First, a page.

The three most common questions about acupuncture
Acupuncture is but one treatment modality within the system of East Asian Medicine (EAM). During an acupuncture session, needles are inserted into the body at specific locations to produce specific results like reducing pain, or regulating menstrual periods, or resolving digestive upset. I get a lot of great questions about acupuncture and EAM, but these are probably the three most common questions I receive from patients and physicians.
1. Does acupuncture hurt?
The winner for the most commonly asked question. For the needle-phobic, it is the first question. Quite simply, acupuncture does not hurt when performed by an experienced and skillful acupuncturist. I have great empathy for the needle phobic for I am a little needle phobic myself and strongly dislike getting “shots.” Acupuncture is not a medical injection or “shot.” A shot uses larger, hollow needles that inject liquid into the body. In acupuncture, we use very fine, solid needles about the thickness of a hair (0.16mm-0.25mm). When a well-trained and experienced acupuncturist taps an acupuncture needle into your skin, acupuncture is generally painless. There can sometimes be minor discomfort or pinching at certain places on the body. However, there are many techniques can be used to minimize these sensations if you do experience them. But most importantly, if you ever feel any discomfort, don’t hesitate to tell your acupuncturist. There are other treatment methods that can be applied that do not involve needles.
2. How safe is acupuncture?
Acupuncture is safe with minimal side effects when practiced by a trained professional, and often more safe than many conventional medications. Needles are sterile and used only once. In a recent study on acupuncture safety, the number and types of adverse events were tallied from over 229,000 acupuncture patients. The patients were from Germany and received more than two million acupuncture treatments. Yep, you read that right: over 2,000,000 acupuncture treatments. The most common side effects were minor bleeding or bruising in 6% of patients, or pain at the site of the needle in 2% of patients. If we compare this to the common side effects from drugs to stop pain like constipation, nausea or vomiting, and the potential addiction of certain types pain drugs; acupuncture is a safe and effective choice. For quick demonstration, see this clip with my colleague Jill Blakeway, MS, LAc, when she was on Dr. Oz.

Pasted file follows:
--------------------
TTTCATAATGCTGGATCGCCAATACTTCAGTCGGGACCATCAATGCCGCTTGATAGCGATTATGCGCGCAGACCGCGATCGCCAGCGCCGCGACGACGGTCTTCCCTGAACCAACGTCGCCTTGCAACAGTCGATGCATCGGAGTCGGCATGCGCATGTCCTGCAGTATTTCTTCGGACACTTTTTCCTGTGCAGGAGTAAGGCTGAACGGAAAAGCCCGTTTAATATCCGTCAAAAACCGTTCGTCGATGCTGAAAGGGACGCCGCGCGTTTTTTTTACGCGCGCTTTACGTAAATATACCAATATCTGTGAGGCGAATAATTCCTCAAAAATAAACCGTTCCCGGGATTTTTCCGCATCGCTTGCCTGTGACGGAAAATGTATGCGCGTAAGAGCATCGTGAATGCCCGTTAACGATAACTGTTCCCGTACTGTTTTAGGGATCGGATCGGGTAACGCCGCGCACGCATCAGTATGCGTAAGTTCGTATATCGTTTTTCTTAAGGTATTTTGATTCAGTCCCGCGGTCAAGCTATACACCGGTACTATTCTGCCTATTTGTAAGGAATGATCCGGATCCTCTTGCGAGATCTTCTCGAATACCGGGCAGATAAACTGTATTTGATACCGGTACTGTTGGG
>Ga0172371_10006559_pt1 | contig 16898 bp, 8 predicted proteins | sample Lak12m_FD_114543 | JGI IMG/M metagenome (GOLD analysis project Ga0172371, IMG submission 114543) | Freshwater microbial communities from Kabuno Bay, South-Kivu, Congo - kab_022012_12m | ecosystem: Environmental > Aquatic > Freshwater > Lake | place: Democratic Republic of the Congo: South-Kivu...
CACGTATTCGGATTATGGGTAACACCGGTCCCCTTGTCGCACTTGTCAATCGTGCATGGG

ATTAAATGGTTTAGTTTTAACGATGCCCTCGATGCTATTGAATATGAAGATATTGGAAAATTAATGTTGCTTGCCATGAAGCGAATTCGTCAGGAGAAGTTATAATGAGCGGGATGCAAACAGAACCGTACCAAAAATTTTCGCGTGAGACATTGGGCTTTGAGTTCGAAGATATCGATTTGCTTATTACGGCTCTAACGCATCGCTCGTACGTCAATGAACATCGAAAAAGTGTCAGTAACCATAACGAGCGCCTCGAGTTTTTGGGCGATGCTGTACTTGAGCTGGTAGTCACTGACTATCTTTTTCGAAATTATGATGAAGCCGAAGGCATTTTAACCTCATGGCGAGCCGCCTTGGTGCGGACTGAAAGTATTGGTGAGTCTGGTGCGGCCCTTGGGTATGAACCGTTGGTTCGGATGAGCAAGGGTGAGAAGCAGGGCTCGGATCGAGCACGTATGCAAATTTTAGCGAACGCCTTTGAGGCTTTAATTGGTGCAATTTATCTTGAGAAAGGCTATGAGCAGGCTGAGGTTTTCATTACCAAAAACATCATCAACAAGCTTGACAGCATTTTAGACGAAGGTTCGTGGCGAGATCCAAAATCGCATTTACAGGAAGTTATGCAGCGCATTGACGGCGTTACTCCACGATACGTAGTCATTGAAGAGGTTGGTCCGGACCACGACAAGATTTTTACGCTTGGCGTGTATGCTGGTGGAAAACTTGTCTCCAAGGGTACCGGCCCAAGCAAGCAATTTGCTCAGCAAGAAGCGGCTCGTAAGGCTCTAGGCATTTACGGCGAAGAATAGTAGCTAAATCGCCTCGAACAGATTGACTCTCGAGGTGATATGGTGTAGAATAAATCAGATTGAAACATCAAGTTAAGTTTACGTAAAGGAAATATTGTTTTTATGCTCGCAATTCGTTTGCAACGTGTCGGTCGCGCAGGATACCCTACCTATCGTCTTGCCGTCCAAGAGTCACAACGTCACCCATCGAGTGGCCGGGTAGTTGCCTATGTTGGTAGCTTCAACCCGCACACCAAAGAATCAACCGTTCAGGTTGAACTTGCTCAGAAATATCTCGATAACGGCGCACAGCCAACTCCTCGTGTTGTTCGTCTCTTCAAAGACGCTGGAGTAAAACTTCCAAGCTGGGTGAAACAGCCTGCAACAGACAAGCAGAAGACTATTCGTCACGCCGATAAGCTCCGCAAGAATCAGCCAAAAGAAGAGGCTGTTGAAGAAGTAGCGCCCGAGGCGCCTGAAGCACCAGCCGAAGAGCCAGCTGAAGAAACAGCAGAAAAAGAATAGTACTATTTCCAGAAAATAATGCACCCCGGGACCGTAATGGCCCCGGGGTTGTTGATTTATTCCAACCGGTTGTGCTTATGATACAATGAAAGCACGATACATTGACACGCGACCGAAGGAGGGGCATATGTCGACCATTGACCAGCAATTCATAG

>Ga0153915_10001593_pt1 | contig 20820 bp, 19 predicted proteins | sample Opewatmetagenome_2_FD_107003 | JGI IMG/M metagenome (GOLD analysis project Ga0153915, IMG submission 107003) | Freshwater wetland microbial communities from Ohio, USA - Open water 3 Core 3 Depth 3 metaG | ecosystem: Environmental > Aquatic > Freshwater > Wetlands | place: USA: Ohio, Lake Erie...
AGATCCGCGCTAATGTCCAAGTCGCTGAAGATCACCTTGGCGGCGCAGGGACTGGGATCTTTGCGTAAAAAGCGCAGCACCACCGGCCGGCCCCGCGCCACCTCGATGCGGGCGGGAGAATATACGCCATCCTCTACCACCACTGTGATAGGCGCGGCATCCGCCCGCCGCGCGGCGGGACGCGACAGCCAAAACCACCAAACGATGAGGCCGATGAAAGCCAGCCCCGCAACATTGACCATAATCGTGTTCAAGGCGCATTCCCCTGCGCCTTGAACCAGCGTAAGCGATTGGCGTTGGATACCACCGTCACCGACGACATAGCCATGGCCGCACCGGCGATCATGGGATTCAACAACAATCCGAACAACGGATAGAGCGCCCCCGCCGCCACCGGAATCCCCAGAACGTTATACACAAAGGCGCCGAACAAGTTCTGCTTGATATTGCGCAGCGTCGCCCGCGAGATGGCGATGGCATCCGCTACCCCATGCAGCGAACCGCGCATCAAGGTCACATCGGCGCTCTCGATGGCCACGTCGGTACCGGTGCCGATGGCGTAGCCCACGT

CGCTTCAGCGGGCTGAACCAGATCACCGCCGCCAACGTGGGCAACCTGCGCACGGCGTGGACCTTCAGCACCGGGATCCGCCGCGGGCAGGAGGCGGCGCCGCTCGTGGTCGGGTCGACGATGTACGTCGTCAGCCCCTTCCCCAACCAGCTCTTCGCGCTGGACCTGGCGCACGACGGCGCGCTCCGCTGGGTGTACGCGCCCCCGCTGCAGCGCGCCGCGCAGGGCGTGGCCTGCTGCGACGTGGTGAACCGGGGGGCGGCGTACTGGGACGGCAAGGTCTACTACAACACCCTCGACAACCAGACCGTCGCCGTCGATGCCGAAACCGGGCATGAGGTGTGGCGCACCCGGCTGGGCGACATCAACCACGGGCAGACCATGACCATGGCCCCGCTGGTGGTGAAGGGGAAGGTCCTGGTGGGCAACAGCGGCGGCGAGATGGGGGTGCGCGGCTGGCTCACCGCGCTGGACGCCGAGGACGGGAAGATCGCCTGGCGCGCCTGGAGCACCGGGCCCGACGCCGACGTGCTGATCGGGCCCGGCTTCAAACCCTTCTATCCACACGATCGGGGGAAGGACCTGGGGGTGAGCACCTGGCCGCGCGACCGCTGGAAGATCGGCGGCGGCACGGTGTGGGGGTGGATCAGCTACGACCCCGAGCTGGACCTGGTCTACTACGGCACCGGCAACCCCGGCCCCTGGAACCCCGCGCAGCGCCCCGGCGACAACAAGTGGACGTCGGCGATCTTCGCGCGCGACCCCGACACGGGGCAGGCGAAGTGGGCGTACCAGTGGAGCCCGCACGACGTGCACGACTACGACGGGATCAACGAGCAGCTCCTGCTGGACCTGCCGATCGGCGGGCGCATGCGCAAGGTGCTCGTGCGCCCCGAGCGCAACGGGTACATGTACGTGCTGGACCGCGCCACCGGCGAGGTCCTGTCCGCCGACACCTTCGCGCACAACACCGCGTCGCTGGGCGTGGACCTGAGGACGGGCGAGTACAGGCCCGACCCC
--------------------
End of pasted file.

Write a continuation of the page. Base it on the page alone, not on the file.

3. What are my qualifications?
I am a Licensed Acupuncturist. I completed my Master of Science degree at Bastyr University in 2001, and was certified by the NCCAOM in acupuncture the same year. I was licensed as an acupuncturist in the state of Washington in 2002. After a few years of practice, I returned to the NCCAOM to sit for the herbal medicine boards and became a Diplomate of Oriental Medicine in 2005. I then returned to school and completed a post-graduate clinical doctorate degree in 2009 at the Oregon College of Oriental Medicine. Doctorate degrees are completely optional for licensed acupuncturists at this time. For those of us interested in specialization, doctorates provide around 1,700 additional hours of training in a clinical specialization and research. I then sat for the American Board of Oriental Reproductive Medicine board in 2008 and became a Fellow. In 2011, I was licensed in the state of Oregon.
At this point in my career, I have approximately 5,000 hours of formalized education in Acupuncture and East Asian Medicine, an additional 1,000 hours in clinical research education, and more than 1,000 hours of continuing education. In comparison, medical acupuncturists have a minimum of 300 hours of acupuncture training. There are other practitioners who use acupuncture in their clinical practice but are not licensed acupuncturists. They use acupuncture needles, insert them in the skin, and call it dry needling. Dry needling practitioners can have as little as 100 hours of training, depending on the state.
My other qualifications involve my clinical experience. I was very fortunate to be mentored during my first two years of practice by Christina Jackson, LAc. I then assisted Stephanie Gianarelli, LAc, in developing her fertility acupuncture program. Eventually, I started my own practice and managed an acupuncture program at an conventional fertility clinic in the Seattle area for more than five years. I’ve also trained with several leaders in the field: Cindy Micleu, LAc, Sharon Weizenbaum, LAc, Jane Lyttleton, Randine Lewis, PhD, LAc, and Jill Blakeway, MS, LAc. I am incredibly grateful for the opportunities to learn from these great women and incorporate their wisdom into my clinical practice.
Have some questions you would like answered or want more information, contact me.